In this essay I am going to explain and analyze the benefits and drawbacks of returning to education as an adult. I propose that there are more positives than negatives. Starting with the negatives, listed in order of significance: stress time, social differences in thinking (due to age, maturity, etc.), and finances. The positives (also listed in order of significance) include: more life experience, employment outlook and skin in the game.
Beginning with the dilemma of stress and juggling responsibilities. I think this is largely dependent on the age and circumstance of the individual. For example, people who are 30 are much more likely to be in a serious relationship, have animals, and finally, they may have a child to also consider. If a mature student does not have the necessary time management skills under their belt, it can limit their potential. It can have a significant effect on someone, because the stress of having to balance those responsibilities can cause an increase in cortisol and adrenergic signaling, which subsequently cause anxiety.
One of the biggest obstacles adult learners face is the combination of self-doubt about their own ability to cope with the demands of their education and the issue of ‘fitting in’ with their younger counterparts. Adults often feel like they should have everything figured out due to their age. However, the idea of returning to learning as an adult can raise questions like, ‘Will I actually be able to manage?’, or ‘Am I smart enough?’. These can lead to the unpleasant experience of imposter syndrome. Additionally, adult students may feel that the difference in age and development will lead to problems when it comes time to make friends.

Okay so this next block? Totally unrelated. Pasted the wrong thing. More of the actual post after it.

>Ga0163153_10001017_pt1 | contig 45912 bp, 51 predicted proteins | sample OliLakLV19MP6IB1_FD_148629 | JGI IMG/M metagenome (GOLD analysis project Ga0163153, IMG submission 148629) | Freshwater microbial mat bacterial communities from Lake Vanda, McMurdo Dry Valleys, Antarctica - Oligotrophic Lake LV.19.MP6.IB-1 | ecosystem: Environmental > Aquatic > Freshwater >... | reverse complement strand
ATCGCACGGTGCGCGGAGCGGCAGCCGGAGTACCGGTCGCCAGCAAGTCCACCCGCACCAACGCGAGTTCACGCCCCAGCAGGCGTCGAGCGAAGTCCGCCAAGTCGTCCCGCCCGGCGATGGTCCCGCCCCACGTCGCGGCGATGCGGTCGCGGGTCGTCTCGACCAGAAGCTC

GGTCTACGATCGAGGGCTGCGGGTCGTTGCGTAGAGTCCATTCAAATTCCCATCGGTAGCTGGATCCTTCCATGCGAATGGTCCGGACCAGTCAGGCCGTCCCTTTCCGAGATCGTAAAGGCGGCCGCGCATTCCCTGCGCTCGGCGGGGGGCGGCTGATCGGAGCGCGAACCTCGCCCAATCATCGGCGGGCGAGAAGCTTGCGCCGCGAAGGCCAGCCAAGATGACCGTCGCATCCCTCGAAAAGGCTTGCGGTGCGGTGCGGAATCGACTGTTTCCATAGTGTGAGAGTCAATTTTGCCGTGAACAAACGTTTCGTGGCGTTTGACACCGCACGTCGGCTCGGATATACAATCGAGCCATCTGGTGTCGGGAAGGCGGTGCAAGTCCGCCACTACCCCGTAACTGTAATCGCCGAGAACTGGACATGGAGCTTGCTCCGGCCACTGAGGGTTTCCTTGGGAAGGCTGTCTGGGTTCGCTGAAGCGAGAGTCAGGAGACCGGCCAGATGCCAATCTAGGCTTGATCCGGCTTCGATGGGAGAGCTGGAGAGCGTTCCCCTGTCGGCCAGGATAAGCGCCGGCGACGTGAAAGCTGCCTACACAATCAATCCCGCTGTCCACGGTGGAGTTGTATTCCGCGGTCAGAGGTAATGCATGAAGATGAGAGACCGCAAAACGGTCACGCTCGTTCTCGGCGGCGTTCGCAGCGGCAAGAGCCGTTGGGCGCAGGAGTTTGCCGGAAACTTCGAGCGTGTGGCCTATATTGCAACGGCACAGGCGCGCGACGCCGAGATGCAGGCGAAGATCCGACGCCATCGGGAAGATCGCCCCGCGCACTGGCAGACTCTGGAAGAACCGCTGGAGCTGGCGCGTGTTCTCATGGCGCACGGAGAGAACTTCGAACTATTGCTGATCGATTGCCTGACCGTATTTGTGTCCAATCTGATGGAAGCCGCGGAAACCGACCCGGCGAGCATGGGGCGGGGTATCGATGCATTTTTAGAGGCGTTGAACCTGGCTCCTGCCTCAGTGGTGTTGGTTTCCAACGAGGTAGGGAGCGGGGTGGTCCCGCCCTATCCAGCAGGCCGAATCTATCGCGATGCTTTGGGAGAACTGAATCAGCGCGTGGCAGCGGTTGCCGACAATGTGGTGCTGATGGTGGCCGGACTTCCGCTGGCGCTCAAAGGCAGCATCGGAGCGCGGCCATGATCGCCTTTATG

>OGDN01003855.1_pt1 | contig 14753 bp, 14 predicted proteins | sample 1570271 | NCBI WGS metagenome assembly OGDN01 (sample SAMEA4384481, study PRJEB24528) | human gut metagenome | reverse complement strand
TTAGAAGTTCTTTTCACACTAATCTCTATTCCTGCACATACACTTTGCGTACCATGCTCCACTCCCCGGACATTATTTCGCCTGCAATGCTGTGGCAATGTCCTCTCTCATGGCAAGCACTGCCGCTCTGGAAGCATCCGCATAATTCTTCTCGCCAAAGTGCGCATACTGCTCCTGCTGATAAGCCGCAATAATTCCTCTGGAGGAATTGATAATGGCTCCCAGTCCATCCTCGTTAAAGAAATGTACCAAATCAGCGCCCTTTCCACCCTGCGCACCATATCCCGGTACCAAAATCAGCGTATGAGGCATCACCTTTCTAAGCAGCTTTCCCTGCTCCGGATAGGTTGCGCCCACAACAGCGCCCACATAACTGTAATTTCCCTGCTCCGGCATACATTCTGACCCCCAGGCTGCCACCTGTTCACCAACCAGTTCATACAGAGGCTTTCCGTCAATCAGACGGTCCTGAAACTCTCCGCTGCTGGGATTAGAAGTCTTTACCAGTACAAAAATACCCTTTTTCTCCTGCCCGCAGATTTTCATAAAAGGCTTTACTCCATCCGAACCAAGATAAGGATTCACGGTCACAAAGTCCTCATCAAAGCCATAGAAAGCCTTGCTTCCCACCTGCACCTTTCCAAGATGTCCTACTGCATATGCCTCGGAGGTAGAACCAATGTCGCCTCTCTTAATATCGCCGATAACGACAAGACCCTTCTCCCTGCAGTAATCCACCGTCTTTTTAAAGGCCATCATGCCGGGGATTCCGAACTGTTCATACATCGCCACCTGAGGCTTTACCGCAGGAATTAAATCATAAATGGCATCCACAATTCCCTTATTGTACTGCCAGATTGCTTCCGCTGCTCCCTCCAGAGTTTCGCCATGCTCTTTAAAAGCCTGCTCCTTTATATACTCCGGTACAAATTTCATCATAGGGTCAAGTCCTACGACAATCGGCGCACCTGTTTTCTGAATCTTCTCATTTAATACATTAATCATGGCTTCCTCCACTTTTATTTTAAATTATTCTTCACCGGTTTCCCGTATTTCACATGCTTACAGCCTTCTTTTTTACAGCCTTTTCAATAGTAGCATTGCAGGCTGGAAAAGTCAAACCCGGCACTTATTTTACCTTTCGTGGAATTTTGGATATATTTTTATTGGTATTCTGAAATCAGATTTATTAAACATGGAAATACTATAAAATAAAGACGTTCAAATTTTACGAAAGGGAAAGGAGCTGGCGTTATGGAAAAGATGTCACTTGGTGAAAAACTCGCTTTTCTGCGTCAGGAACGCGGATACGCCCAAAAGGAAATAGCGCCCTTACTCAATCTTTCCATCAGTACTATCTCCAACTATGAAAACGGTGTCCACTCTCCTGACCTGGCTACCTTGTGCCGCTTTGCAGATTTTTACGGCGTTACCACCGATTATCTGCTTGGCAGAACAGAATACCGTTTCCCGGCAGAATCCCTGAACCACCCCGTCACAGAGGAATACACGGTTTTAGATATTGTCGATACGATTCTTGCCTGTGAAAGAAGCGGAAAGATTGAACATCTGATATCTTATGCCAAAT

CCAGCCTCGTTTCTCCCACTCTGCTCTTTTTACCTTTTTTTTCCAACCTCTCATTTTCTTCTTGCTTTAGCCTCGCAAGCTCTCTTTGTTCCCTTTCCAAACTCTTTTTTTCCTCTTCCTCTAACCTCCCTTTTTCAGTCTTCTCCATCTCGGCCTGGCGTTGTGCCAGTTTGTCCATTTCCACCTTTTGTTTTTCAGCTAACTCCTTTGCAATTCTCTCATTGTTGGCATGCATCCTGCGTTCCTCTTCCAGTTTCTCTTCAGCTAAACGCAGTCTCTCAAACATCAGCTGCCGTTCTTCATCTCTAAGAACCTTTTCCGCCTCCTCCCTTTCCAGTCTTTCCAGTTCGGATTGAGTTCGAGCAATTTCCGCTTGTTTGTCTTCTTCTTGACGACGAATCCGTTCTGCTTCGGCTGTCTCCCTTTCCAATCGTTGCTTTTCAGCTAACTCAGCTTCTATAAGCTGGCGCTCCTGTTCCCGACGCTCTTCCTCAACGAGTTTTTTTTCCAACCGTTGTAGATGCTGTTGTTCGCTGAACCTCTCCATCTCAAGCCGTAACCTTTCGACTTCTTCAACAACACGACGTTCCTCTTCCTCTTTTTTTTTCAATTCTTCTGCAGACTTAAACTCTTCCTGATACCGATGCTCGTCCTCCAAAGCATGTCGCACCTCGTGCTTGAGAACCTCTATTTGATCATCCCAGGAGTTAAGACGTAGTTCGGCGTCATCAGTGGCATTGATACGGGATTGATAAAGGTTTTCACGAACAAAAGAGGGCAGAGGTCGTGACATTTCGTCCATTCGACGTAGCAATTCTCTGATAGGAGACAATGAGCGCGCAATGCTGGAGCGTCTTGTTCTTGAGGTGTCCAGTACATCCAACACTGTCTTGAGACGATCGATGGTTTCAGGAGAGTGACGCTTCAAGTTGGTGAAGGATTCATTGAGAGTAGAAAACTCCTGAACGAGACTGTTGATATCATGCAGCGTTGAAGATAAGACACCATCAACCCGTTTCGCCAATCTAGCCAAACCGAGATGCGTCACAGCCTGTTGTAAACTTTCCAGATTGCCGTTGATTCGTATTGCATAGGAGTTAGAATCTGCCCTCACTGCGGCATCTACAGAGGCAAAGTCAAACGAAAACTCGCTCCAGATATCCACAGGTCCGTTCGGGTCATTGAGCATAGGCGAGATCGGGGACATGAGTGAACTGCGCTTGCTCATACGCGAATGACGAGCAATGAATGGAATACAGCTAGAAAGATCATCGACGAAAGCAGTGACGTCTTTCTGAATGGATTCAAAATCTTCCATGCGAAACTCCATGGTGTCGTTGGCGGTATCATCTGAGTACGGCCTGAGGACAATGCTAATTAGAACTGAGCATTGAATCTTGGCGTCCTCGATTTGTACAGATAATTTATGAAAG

Moving on to the subject of finances. Because older students are less likely to get funding than their younger peers, it often can be a problem. A report by MillionPlus showed that in 2012 after university tuition fees were raised, the number mature students dropped by 20%. This highlights the impact that finances have on adult students and the decision to return to learning.
Now, on to the advantages of returning to learning as an adult. Firstly, going back into education as an adult means that you bring years of life experience and job experience to the table. This comes into the picture when deciding what degree or course you want to do. Most people don’t know what they want to do for the rest of their life when they’re 18 years old, so returning the learning as an adult, once you’ve had the time to really examine where your passion lies, it can help guide your career path.
Next, is employment/career outcomes. According to the Association of Public and Land-Grant Universities (APLU), on average, those with a bachelor’s degree made $32,000 more than people with a high-school diploma. Furthermore, people with a master’s degree make an additional $12,000 per year than those with a bachelor’s, according to the US Bureau of Labor Statistics.
Finally, we need to factor in that adult students will often have much more ‘skin in the game’ than younger students. This is because they may have additional responsibilities, like children or a job to hold down, all whilst they pursue a degree. What this means, is that unlike a young student who has their education bankrolled by their parents, for example, an adult student has the added pressure of a child or a spouse to consider. And so, they are much less likely to willingly drop out, or to become lazy and lose focus. Meaning that they have the drive to finish the degree.
Overall, I’m of the opinion that the positives outweigh the negatives when it comes to returning to learning as an adult. Adult students are more likely to have a clear path defined for reaching their goal, and they’re more likely to commit fully and grab the opportunity to complete their degree by the horns. If they can manage to overcome the few obstacles that can make returning to education as an adult challenging, they have a wonderful chance to utilize their life experience and reach their goals.